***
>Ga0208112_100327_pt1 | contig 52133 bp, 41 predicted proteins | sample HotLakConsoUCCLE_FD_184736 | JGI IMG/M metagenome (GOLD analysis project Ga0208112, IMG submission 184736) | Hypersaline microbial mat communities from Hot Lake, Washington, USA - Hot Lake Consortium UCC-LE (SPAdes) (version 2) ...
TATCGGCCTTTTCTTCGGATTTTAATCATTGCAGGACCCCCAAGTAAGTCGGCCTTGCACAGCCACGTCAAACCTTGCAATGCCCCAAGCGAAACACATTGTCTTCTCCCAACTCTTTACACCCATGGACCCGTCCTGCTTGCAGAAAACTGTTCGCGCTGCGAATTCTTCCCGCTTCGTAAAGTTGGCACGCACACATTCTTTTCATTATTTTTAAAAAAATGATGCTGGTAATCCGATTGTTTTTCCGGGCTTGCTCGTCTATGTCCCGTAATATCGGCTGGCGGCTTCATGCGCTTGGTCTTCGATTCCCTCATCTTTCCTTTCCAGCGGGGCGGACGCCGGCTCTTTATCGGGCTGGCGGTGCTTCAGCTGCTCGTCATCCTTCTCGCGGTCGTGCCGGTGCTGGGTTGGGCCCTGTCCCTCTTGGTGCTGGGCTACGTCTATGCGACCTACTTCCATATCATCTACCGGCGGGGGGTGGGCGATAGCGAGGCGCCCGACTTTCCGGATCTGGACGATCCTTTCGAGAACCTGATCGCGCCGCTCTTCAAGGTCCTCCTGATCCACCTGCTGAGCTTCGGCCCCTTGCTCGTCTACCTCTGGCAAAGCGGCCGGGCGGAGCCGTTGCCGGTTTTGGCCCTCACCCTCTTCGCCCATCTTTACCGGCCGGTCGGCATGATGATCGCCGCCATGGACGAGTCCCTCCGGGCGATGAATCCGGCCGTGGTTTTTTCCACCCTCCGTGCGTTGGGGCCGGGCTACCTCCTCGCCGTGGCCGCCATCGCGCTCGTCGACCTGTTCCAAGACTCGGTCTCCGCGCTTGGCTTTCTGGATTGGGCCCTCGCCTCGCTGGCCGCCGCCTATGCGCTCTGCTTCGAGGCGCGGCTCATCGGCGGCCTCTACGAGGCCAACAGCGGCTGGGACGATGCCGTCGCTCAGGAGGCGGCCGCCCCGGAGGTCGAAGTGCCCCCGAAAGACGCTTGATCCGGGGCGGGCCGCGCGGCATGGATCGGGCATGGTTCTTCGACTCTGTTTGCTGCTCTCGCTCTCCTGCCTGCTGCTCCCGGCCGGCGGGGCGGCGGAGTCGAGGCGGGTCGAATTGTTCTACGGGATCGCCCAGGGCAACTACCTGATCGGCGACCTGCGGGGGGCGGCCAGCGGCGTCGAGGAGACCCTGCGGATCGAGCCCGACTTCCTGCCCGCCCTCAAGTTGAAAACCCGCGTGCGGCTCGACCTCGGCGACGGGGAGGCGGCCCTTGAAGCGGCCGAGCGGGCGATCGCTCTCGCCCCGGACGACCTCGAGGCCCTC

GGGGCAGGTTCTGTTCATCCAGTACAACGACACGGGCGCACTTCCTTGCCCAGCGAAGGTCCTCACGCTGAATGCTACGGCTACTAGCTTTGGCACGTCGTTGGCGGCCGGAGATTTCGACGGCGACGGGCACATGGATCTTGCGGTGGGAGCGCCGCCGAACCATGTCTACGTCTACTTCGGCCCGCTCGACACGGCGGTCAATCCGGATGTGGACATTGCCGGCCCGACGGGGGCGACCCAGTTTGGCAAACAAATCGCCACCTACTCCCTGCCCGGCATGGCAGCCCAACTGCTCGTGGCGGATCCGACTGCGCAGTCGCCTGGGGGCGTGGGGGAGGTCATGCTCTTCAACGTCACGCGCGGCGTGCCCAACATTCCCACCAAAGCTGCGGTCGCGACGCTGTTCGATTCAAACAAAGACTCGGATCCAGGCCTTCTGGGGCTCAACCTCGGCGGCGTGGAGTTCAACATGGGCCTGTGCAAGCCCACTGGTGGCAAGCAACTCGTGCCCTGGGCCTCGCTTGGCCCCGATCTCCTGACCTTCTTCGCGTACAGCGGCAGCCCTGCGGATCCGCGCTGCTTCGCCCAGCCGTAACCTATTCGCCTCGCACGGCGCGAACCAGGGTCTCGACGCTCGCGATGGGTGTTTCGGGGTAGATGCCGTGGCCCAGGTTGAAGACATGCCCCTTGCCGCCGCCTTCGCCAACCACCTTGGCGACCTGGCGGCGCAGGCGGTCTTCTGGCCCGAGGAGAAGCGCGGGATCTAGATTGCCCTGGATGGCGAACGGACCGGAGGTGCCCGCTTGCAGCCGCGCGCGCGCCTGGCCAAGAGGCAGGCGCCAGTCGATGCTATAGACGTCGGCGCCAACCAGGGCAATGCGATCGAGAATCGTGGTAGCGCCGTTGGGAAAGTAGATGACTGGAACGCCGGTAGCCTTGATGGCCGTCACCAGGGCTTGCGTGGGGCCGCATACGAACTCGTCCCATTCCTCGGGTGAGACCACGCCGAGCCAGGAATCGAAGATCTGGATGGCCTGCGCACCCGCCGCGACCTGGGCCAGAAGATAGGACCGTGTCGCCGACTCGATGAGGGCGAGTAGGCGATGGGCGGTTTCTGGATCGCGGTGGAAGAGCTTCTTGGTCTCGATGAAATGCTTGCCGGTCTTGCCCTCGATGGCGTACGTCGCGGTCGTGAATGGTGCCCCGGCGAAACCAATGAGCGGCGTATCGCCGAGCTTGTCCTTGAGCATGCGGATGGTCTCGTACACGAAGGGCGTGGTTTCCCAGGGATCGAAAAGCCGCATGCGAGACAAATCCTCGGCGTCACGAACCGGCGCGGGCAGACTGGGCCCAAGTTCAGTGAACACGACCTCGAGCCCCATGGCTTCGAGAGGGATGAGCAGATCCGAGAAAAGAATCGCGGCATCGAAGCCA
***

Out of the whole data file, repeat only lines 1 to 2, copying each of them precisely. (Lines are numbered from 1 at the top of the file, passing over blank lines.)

>Ga0208112_100327_pt1 | contig 52133 bp, 41 predicted proteins | sample HotLakConsoUCCLE_FD_184736 | JGI IMG/M metagenome (GOLD analysis project Ga0208112, IMG submission 184736) | Hypersaline microbial mat communities from Hot Lake, Washington, USA - Hot Lake Consortium UCC-LE (SPAdes) (version 2) ...
TATCGGCCTTTTCTTCGGATTTTAATCATTGCAGGACCCCCAAGTAAGTCGGCCTTGCACAGCCACGTCAAACCTTGCAATGCCCCAAGCGAAACACATTGTCTTCTCCCAACTCTTTACACCCATGGACCCGTCCTGCTTGCAGAAAACTGTTCGCGCTGCGAATTCTTCCCGCTTCGTAAAGTTGGCACGCACACATTCTTTTCATTATTTTTAAAAAAATGATGCTGGTAATCCGATTGTTTTTCCGGGCTTGCTCGTCTATGTCCCGTAATATCGGCTGGCGGCTTCATGCGCTTGGTCTTCGATTCCCTCATCTTTCCTTTCCAGCGGGGCGGACGCCGGCTCTTTATCGGGCTGGCGGTGCTTCAGCTGCTCGTCATCCTTCTCGCGGTCGTGCCGGTGCTGGGTTGGGCCCTGTCCCTCTTGGTGCTGGGCTACGTCTATGCGACCTACTTCCATATCATCTACCGGCGGGGGGTGGGCGATAGCGAGGCGCCCGACTTTCCGGATCTGGACGATCCTTTCGAGAACCTGATCGCGCCGCTCTTCAAGGTCCTCCTGATCCACCTGCTGAGCTTCGGCCCCTTGCTCGTCTACCTCTGGCAAAGCGGCCGGGCGGAGCCGTTGCCGGTTTTGGCCCTCACCCTCTTCGCCCATCTTTACCGGCCGGTCGGCATGATGATCGCCGCCATGGACGAGTCCCTCCGGGCGATGAATCCGGCCGTGGTTTTTTCCACCCTCCGTGCGTTGGGGCCGGGCTACCTCCTCGCCGTGGCCGCCATCGCGCTCGTCGACCTGTTCCAAGACTCGGTCTCCGCGCTTGGCTTTCTGGATTGGGCCCTCGCCTCGCTGGCCGCCGCCTATGCGCTCTGCTTCGAGGCGCGGCTCATCGGCGGCCTCTACGAGGCCAACAGCGGCTGGGACGATGCCGTCGCTCAGGAGGCGGCCGCCCCGGAGGTCGAAGTGCCCCCGAAAGACGCTTGATCCGGGGCGGGCCGCGCGGCATGGATCGGGCATGGTTCTTCGACTCTGTTTGCTGCTCTCGCTCTCCTGCCTGCTGCTCCCGGCCGGCGGGGCGGCGGAGTCGAGGCGGGTCGAATTGTTCTACGGGATCGCCCAGGGCAACTACCTGATCGGCGACCTGCGGGGGGCGGCCAGCGGCGTCGAGGAGACCCTGCGGATCGAGCCCGACTTCCTGCCCGCCCTCAAGTTGAAAACCCGCGTGCGGCTCGACCTCGGCGACGGGGAGGCGGCCCTTGAAGCGGCCGAGCGGGCGATCGCTCTCGCCCCGGACGACCTCGAGGCCCTC